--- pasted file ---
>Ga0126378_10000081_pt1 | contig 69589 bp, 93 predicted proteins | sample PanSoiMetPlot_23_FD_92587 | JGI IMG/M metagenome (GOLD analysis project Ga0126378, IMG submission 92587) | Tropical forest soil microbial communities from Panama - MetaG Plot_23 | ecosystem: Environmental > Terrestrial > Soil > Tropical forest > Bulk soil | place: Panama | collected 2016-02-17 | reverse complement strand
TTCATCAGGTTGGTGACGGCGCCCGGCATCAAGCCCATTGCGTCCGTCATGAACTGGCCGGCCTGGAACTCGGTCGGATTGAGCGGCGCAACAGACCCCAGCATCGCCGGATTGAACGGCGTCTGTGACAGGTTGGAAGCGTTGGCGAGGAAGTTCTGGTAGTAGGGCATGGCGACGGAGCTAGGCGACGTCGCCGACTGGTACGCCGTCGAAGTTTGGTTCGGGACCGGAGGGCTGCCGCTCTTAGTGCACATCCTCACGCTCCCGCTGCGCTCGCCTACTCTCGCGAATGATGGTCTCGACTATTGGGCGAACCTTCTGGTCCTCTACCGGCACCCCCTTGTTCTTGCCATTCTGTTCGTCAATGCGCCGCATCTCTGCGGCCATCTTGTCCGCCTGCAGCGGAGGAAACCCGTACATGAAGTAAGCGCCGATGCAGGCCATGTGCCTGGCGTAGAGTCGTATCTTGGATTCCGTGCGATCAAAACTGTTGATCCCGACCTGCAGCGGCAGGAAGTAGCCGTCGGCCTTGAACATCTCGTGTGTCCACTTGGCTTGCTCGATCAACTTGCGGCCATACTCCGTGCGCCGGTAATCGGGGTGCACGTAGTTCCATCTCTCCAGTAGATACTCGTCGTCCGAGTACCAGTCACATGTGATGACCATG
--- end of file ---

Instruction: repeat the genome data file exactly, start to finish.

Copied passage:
>Ga0126378_10000081_pt1 | contig 69589 bp, 93 predicted proteins | sample PanSoiMetPlot_23_FD_92587 | JGI IMG/M metagenome (GOLD analysis project Ga0126378, IMG submission 92587) | Tropical forest soil microbial communities from Panama - MetaG Plot_23 | ecosystem: Environmental > Terrestrial > Soil > Tropical forest > Bulk soil | place: Panama | collected 2016-02-17 | reverse complement strand
TTCATCAGGTTGGTGACGGCGCCCGGCATCAAGCCCATTGCGTCCGTCATGAACTGGCCGGCCTGGAACTCGGTCGGATTGAGCGGCGCAACAGACCCCAGCATCGCCGGATTGAACGGCGTCTGTGACAGGTTGGAAGCGTTGGCGAGGAAGTTCTGGTAGTAGGGCATGGCGACGGAGCTAGGCGACGTCGCCGACTGGTACGCCGTCGAAGTTTGGTTCGGGACCGGAGGGCTGCCGCTCTTAGTGCACATCCTCACGCTCCCGCTGCGCTCGCCTACTCTCGCGAATGATGGTCTCGACTATTGGGCGAACCTTCTGGTCCTCTACCGGCACCCCCTTGTTCTTGCCATTCTGTTCGTCAATGCGCCGCATCTCTGCGGCCATCTTGTCCGCCTGCAGCGGAGGAAACCCGTACATGAAGTAAGCGCCGATGCAGGCCATGTGCCTGGCGTAGAGTCGTATCTTGGATTCCGTGCGATCAAAACTGTTGATCCCGACCTGCAGCGGCAGGAAGTAGCCGTCGGCCTTGAACATCTCGTGTGTCCACTTGGCTTGCTCGATCAACTTGCGGCCATACTCCGTGCGCCGGTAATCGGGGTGCACGTAGTTCCATCTCTCCAGTAGATACTCGTCGTCCGAGTACCAGTCACATGTGATGACCATG